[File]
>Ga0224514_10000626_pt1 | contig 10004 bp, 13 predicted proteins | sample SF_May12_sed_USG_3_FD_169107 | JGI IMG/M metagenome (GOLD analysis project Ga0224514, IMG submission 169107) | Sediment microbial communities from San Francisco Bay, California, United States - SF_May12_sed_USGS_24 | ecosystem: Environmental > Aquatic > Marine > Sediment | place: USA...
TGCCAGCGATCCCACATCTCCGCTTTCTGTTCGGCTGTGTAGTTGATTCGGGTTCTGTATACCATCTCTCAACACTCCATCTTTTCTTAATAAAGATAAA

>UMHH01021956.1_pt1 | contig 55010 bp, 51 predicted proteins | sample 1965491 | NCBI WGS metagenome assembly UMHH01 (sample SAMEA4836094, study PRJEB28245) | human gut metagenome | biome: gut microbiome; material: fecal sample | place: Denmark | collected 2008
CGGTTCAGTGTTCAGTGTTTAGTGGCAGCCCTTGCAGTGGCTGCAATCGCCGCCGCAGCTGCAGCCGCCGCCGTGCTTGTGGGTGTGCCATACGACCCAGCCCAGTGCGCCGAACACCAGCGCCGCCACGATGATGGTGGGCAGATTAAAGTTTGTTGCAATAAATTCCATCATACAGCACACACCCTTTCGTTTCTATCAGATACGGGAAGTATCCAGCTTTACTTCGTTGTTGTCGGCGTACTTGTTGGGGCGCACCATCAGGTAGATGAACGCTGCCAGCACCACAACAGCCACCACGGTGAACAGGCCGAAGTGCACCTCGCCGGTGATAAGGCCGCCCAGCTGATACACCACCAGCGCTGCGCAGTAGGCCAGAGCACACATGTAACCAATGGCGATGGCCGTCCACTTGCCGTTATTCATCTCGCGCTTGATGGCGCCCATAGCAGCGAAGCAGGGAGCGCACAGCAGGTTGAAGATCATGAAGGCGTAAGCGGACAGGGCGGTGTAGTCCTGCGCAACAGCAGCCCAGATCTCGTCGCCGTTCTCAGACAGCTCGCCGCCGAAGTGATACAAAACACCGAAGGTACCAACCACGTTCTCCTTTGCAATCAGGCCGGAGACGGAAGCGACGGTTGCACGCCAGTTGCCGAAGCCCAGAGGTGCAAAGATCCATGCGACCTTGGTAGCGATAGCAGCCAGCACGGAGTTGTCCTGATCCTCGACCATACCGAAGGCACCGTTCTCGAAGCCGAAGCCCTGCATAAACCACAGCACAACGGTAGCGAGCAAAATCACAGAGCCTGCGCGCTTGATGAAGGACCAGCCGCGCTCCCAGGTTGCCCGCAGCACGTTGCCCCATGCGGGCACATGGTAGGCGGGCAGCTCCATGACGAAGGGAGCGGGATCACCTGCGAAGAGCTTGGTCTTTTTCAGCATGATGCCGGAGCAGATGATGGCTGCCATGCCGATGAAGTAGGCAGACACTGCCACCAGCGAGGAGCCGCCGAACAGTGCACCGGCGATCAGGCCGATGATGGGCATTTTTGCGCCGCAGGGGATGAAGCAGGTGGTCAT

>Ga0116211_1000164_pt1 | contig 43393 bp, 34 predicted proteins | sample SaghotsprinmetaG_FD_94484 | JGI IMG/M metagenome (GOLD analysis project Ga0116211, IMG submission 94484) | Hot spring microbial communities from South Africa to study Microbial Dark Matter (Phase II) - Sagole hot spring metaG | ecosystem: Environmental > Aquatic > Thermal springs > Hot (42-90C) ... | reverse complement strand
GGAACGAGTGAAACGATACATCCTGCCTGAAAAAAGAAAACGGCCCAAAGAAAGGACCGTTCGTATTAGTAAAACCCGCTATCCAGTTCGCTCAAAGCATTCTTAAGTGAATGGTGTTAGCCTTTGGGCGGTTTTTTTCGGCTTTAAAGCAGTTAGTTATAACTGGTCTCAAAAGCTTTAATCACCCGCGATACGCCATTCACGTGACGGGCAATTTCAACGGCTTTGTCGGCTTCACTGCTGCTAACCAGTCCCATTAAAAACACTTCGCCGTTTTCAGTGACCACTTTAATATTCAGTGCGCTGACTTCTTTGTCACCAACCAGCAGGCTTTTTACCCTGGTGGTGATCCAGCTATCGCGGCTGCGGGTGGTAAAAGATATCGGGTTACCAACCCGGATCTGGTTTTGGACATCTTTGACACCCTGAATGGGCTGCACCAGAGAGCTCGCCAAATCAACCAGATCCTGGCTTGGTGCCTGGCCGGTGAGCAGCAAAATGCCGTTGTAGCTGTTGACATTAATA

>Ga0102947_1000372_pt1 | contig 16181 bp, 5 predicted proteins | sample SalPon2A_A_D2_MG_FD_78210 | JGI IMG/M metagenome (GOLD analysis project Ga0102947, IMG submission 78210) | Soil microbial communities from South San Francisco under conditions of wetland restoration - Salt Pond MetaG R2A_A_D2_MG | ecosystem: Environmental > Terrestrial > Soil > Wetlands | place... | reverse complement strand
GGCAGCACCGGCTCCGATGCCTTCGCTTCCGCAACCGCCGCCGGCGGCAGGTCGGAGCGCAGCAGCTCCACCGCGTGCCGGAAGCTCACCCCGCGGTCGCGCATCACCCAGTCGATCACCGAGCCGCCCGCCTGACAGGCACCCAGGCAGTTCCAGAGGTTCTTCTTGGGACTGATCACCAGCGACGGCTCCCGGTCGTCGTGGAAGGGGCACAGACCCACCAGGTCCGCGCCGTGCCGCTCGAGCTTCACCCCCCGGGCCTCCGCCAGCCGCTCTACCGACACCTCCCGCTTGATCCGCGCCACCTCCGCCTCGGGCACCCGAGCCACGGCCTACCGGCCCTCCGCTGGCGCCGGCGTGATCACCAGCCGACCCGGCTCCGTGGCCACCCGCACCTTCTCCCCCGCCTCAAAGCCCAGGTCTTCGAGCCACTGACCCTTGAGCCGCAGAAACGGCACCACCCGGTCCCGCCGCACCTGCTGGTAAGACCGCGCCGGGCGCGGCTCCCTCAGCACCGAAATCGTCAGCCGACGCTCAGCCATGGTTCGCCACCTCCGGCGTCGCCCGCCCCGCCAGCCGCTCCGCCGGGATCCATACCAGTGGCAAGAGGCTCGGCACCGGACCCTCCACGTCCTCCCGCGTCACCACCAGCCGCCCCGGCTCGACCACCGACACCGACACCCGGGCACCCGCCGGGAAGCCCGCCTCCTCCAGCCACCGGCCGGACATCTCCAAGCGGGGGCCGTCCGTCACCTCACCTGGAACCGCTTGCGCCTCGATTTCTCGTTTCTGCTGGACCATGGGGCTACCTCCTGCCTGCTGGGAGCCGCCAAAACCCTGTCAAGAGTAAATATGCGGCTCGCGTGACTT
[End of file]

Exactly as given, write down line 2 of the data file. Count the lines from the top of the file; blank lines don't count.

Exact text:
TGCCAGCGATCCCACATCTCCGCTTTCTGTTCGGCTGTGTAGTTGATTCGGGTTCTGTATACCATCTCTCAACACTCCATCTTTTCTTAATAAAGATAAA